Signs and Symptoms of Anxiety Disorders

Generalized Anxiety Disorder Symptoms: Insomnia, Depression Excessive Worry and Other Signs of GAD

Chronic anxiety, tension and worry are the primary symptoms of generalized anxiety disorder (GAD). While it is normal to experience some level of anxiety throughout life, people with generalized anxiety disorder experience severe anxiety even in the absence of stress-inducing events. Individuals with GAD are often aware their anxiety is out of proportion to their circumstances, but simply knowing this does little to reduce generalized anxiety disorder symptoms.

Signs and Symptoms of Anxiety Disorders

Different types of anxiety disorders can present with similar symptoms. It can be difficult, for instance, to distinguish the symptoms of anxiety attacks (panic disorder) from generalized anxiety disorder symptoms. Symptoms of post traumatic stress disorder (PTSD), social anxiety, and phobias can also mimic generalized anxiety disorder symptoms.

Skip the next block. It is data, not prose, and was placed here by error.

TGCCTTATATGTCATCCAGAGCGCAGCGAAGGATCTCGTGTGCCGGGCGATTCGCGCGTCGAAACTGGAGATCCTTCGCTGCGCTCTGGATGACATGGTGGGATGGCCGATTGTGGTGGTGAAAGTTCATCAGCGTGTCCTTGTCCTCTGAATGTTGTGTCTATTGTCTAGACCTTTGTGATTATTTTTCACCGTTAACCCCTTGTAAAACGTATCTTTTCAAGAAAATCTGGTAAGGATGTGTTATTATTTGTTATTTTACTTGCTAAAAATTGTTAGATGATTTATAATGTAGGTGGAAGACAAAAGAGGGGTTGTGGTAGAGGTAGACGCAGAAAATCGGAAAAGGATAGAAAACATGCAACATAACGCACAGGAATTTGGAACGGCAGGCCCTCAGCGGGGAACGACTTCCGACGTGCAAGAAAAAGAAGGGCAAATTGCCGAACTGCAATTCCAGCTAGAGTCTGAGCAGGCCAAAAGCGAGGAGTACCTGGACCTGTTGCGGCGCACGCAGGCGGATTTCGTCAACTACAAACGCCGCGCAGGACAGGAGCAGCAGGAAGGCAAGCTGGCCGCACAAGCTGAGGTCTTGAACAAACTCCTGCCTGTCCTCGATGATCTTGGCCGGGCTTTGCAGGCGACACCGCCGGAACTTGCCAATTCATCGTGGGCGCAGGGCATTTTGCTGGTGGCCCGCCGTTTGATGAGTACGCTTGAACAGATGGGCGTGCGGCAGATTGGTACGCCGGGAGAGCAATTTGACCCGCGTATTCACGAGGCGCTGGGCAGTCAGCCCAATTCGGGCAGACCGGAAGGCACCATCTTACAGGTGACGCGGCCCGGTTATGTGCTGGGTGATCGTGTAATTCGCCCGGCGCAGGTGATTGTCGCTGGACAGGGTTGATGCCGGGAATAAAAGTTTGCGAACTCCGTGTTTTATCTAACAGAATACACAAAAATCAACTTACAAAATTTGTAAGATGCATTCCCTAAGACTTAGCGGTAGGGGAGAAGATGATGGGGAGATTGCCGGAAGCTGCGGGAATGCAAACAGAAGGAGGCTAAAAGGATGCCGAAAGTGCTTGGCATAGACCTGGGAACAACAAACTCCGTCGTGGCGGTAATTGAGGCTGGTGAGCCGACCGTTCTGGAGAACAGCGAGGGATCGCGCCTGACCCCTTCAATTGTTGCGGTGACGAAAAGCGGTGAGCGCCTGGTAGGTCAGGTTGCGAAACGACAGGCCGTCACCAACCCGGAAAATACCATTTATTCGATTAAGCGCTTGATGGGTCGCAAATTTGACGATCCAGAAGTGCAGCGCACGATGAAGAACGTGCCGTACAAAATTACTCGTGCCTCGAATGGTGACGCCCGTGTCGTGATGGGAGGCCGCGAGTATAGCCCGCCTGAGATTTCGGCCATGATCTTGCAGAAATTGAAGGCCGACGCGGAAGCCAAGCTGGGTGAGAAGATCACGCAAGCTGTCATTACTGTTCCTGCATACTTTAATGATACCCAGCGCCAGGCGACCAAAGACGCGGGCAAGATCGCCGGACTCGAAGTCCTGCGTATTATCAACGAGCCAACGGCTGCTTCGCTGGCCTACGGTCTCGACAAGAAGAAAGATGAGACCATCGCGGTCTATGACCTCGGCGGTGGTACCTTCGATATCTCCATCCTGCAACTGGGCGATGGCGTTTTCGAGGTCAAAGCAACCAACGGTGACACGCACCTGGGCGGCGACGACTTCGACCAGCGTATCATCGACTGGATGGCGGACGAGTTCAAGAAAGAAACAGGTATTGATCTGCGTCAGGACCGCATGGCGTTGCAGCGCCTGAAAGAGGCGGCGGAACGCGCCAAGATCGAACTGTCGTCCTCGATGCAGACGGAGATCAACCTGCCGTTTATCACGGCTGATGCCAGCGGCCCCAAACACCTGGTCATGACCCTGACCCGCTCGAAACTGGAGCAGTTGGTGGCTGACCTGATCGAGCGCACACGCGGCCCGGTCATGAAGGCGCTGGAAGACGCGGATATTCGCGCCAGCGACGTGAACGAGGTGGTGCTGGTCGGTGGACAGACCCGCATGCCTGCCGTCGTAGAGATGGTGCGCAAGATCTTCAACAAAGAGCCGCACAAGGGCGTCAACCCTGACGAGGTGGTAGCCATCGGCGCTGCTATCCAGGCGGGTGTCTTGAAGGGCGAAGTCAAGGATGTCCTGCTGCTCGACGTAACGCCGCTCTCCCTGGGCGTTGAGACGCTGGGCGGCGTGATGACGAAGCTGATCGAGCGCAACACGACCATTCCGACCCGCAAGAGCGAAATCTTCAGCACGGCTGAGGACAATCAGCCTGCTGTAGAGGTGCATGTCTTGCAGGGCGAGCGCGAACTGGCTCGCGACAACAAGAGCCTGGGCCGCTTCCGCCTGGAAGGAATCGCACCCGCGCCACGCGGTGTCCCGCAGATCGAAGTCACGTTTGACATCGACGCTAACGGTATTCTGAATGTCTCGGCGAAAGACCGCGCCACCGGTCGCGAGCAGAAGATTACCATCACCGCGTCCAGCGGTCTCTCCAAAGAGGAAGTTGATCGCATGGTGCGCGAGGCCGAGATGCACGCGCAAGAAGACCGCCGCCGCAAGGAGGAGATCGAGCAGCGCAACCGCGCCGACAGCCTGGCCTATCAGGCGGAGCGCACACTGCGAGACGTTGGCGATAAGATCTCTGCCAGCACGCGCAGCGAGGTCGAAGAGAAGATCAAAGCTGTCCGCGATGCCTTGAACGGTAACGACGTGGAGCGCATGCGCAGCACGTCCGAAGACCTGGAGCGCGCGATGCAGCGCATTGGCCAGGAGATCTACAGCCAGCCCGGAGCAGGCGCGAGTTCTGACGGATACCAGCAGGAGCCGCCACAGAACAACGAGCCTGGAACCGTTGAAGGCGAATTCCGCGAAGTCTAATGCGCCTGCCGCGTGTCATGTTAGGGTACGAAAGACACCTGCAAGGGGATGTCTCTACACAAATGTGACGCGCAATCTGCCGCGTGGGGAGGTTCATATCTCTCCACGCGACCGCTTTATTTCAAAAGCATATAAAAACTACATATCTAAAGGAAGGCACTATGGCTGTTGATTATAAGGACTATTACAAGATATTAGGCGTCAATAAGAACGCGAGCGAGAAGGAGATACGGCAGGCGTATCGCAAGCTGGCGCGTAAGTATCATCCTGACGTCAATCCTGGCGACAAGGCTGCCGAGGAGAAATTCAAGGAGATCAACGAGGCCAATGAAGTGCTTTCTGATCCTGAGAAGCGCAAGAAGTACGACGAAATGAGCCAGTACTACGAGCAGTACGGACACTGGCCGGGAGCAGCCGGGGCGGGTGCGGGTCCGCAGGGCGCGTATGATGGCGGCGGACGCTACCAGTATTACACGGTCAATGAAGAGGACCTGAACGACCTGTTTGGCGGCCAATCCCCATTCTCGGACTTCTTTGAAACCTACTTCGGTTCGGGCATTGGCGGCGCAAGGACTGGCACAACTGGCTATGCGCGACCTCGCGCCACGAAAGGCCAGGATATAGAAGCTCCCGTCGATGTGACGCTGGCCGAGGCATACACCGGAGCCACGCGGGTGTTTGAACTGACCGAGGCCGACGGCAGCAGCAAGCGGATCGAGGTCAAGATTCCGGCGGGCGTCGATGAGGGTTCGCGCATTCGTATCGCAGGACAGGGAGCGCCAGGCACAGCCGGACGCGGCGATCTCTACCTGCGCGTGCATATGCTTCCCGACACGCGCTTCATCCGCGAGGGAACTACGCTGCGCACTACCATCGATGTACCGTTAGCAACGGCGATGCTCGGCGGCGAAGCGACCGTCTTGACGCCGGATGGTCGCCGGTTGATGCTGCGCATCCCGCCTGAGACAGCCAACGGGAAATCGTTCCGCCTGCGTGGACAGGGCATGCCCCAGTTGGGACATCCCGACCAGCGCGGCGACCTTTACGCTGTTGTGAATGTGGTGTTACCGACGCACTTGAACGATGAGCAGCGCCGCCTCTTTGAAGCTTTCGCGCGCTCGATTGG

GAD does, however, differ from other anxiety disorders in one important feature: most other anxiety disorders have specific symptom triggers. Social anxiety, for instance, only causes anxiety symptoms when the individual must socialize. Post traumatic stress disorder symptoms are triggered by sounds, activities or events that trigger memories of the traumatic incident, and phobia symptoms are triggered by the presence (or even just the thought of) the subject of the individual’s phobia.

Generalized anxiety disorder does not have a specific trigger. GAD causes anxiety about a range of events, activities and thoughts, and can cause symptoms without any identifiable cause of anxiety.